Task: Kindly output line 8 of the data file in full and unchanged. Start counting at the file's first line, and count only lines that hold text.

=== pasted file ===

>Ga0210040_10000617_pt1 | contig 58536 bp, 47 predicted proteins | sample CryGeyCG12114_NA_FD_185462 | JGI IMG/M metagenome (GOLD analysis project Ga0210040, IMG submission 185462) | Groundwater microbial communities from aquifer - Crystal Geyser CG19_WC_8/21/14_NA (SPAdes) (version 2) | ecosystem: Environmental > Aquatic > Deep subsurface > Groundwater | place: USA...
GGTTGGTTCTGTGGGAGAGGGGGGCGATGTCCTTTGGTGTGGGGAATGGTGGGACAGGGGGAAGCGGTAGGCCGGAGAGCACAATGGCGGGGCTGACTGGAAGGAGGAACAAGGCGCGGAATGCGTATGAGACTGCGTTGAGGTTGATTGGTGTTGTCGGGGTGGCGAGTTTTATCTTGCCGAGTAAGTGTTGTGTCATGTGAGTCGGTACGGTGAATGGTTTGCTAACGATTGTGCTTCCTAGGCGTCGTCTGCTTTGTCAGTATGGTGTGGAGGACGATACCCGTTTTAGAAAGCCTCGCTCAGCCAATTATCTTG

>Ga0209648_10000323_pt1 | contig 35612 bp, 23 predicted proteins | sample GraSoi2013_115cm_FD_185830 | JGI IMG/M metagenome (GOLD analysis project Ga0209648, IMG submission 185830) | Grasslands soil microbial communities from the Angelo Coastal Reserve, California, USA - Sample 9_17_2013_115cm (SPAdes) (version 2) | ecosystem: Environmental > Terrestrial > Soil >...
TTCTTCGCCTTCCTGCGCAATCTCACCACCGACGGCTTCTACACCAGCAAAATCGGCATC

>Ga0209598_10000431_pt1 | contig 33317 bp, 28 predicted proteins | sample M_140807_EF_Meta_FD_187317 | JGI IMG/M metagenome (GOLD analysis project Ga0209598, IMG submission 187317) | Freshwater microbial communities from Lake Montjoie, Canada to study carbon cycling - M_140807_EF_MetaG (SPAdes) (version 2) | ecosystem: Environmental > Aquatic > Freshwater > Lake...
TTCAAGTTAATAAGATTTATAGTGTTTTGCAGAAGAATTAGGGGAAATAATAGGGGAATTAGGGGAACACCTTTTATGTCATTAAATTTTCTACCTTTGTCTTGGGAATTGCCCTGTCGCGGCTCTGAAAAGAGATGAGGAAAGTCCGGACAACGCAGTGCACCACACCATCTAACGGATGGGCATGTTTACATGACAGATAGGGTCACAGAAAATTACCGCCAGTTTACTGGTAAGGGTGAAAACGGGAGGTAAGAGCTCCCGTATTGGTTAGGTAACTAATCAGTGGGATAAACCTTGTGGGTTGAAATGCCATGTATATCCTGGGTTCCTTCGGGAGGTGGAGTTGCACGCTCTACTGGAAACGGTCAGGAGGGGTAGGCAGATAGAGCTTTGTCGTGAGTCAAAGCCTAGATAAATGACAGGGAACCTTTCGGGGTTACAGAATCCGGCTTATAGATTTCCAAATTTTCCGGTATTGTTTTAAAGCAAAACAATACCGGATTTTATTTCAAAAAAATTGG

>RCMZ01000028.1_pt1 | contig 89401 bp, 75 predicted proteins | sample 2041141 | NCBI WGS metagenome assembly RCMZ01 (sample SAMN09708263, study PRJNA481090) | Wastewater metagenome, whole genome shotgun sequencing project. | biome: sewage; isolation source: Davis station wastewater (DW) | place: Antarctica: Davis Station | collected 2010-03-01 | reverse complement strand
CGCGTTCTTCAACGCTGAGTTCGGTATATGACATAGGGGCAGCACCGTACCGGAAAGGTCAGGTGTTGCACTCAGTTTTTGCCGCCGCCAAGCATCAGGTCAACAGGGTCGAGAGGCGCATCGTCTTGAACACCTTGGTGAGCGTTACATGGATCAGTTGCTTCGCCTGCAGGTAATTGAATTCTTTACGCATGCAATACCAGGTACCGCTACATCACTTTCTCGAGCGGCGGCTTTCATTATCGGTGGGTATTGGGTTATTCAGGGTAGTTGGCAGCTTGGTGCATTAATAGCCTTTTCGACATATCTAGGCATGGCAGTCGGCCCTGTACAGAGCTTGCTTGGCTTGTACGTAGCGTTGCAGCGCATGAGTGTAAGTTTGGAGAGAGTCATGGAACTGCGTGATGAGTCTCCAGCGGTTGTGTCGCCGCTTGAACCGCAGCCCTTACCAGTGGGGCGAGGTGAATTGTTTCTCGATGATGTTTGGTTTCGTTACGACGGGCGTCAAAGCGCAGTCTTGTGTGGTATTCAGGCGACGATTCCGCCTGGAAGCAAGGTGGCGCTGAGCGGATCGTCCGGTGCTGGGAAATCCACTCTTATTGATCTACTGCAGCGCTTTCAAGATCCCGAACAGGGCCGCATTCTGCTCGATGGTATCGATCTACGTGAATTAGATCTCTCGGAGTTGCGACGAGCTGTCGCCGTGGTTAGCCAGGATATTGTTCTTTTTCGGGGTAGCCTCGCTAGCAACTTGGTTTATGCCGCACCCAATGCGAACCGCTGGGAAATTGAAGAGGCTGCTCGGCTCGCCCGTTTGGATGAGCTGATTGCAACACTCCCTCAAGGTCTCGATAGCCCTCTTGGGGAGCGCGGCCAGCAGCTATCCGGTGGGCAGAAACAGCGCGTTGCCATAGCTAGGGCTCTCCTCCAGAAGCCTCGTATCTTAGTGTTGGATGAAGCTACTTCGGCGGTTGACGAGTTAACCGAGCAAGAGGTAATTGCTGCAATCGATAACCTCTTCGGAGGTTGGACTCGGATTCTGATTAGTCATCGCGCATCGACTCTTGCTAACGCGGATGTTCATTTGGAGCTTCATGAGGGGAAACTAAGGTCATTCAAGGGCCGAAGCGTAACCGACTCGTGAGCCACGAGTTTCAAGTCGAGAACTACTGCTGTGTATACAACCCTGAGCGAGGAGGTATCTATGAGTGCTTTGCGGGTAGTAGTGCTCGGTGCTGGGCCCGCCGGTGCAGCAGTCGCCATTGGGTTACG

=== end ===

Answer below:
CGCGTTCTTCAACGCTGAGTTCGGTATATGACATAGGGGCAGCACCGTACCGGAAAGGTCAGGTGTTGCACTCAGTTTTTGCCGCCGCCAAGCATCAGGTCAACAGGGTCGAGAGGCGCATCGTCTTGAACACCTTGGTGAGCGTTACATGGATCAGTTGCTTCGCCTGCAGGTAATTGAATTCTTTACGCATGCAATACCAGGTACCGCTACATCACTTTCTCGAGCGGCGGCTTTCATTATCGGTGGGTATTGGGTTATTCAGGGTAGTTGGCAGCTTGGTGCATTAATAGCCTTTTCGACATATCTAGGCATGGCAGTCGGCCCTGTACAGAGCTTGCTTGGCTTGTACGTAGCGTTGCAGCGCATGAGTGTAAGTTTGGAGAGAGTCATGGAACTGCGTGATGAGTCTCCAGCGGTTGTGTCGCCGCTTGAACCGCAGCCCTTACCAGTGGGGCGAGGTGAATTGTTTCTCGATGATGTTTGGTTTCGTTACGACGGGCGTCAAAGCGCAGTCTTGTGTGGTATTCAGGCGACGATTCCGCCTGGAAGCAAGGTGGCGCTGAGCGGATCGTCCGGTGCTGGGAAATCCACTCTTATTGATCTACTGCAGCGCTTTCAAGATCCCGAACAGGGCCGCATTCTGCTCGATGGTATCGATCTACGTGAATTAGATCTCTCGGAGTTGCGACGAGCTGTCGCCGTGGTTAGCCAGGATATTGTTCTTTTTCGGGGTAGCCTCGCTAGCAACTTGGTTTATGCCGCACCCAATGCGAACCGCTGGGAAATTGAAGAGGCTGCTCGGCTCGCCCGTTTGGATGAGCTGATTGCAACACTCCCTCAAGGTCTCGATAGCCCTCTTGGGGAGCGCGGCCAGCAGCTATCCGGTGGGCAGAAACAGCGCGTTGCCATAGCTAGGGCTCTCCTCCAGAAGCCTCGTATCTTAGTGTTGGATGAAGCTACTTCGGCGGTTGACGAGTTAACCGAGCAAGAGGTAATTGCTGCAATCGATAACCTCTTCGGAGGTTGGACTCGGATTCTGATTAGTCATCGCGCATCGACTCTTGCTAACGCGGATGTTCATTTGGAGCTTCATGAGGGGAAACTAAGGTCATTCAAGGGCCGAAGCGTAACCGACTCGTGAGCCACGAGTTTCAAGTCGAGAACTACTGCTGTGTATACAACCCTGAGCGAGGAGGTATCTATGAGTGCTTTGCGGGTAGTAGTGCTCGGTGCTGGGCCCGCCGGTGCAGCAGTCGCCATTGGGTTACG